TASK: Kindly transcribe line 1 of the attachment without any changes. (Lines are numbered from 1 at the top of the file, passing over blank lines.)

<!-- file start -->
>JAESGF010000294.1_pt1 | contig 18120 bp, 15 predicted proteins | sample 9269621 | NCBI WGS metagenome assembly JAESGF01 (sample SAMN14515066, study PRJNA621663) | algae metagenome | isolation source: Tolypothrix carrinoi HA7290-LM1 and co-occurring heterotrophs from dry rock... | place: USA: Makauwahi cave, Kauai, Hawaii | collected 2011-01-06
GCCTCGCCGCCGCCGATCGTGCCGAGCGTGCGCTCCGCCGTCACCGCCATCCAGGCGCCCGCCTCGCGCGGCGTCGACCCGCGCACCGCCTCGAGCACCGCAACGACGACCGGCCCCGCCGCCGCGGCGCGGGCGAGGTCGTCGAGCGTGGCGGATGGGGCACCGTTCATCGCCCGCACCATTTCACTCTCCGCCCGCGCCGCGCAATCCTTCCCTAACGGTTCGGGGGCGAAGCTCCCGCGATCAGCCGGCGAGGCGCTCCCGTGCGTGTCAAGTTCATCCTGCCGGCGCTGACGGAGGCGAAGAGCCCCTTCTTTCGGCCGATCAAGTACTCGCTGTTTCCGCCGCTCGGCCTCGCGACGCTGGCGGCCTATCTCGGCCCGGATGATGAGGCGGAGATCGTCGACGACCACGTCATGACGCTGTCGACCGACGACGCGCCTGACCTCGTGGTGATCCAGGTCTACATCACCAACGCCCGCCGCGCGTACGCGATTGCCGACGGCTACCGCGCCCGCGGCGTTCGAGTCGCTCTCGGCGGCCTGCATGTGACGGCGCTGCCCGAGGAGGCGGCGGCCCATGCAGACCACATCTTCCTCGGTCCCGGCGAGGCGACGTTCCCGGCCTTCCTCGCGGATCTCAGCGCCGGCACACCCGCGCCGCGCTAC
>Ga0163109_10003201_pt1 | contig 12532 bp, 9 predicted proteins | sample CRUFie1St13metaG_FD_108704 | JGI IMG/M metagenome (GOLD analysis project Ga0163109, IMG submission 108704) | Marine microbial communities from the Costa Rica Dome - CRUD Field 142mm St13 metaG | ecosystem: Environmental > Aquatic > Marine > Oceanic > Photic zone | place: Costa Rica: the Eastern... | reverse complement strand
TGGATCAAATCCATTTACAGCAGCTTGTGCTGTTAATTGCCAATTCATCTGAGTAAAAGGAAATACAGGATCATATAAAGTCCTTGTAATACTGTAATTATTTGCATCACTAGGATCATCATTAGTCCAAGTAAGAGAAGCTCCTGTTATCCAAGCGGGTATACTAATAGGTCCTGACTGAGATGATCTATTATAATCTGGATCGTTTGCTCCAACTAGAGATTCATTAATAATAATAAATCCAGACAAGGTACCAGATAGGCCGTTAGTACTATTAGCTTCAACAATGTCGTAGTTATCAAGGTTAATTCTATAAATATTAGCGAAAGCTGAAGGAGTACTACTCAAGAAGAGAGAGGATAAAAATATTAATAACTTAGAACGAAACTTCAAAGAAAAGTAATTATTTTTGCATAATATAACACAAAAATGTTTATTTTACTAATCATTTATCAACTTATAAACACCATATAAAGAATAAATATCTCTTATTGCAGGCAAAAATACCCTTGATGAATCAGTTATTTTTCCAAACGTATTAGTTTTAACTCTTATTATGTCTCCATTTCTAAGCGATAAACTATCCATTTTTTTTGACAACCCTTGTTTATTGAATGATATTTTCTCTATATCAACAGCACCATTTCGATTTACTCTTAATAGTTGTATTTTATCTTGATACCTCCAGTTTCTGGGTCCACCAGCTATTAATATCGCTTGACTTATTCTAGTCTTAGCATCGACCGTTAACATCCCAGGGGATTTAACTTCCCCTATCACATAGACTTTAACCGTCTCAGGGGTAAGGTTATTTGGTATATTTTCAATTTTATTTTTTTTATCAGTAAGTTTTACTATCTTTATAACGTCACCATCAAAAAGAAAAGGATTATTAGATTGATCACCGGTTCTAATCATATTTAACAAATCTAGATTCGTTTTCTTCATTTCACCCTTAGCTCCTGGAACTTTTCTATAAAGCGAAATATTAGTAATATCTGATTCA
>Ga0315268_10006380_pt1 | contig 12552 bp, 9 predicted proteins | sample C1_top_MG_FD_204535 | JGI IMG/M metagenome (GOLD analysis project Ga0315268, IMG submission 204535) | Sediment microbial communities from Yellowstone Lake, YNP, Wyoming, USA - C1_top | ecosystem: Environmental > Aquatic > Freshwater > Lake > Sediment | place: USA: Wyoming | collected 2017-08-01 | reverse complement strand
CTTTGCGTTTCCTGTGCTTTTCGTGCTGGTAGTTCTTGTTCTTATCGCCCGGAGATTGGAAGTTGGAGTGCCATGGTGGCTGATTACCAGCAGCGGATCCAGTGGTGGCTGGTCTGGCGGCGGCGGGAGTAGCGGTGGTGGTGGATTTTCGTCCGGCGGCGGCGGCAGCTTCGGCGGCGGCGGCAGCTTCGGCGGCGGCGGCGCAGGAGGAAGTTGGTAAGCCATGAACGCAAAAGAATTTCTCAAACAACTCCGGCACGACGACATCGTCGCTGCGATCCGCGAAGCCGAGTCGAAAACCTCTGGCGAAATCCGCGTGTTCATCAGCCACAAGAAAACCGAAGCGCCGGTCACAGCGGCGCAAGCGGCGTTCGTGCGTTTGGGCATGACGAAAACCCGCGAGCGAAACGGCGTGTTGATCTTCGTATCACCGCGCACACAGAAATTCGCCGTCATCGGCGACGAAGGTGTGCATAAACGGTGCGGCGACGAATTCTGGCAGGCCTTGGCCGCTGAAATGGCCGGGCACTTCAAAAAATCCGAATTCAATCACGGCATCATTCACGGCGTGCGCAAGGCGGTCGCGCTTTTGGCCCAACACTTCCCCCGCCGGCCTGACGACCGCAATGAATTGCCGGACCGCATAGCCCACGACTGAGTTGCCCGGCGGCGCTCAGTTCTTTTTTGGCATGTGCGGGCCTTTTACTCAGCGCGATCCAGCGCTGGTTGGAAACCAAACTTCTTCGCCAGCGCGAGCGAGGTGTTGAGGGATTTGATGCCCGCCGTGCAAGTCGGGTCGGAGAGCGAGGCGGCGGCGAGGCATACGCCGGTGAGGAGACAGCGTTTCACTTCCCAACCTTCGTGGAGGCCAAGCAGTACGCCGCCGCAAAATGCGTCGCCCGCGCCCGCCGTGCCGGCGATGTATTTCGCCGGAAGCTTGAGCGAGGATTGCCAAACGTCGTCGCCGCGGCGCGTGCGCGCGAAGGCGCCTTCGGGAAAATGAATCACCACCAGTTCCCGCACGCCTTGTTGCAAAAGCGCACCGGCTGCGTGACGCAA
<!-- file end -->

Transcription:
>JAESGF010000294.1_pt1 | contig 18120 bp, 15 predicted proteins | sample 9269621 | NCBI WGS metagenome assembly JAESGF01 (sample SAMN14515066, study PRJNA621663) | algae metagenome | isolation source: Tolypothrix carrinoi HA7290-LM1 and co-occurring heterotrophs from dry rock... | place: USA: Makauwahi cave, Kauai, Hawaii | collected 2011-01-06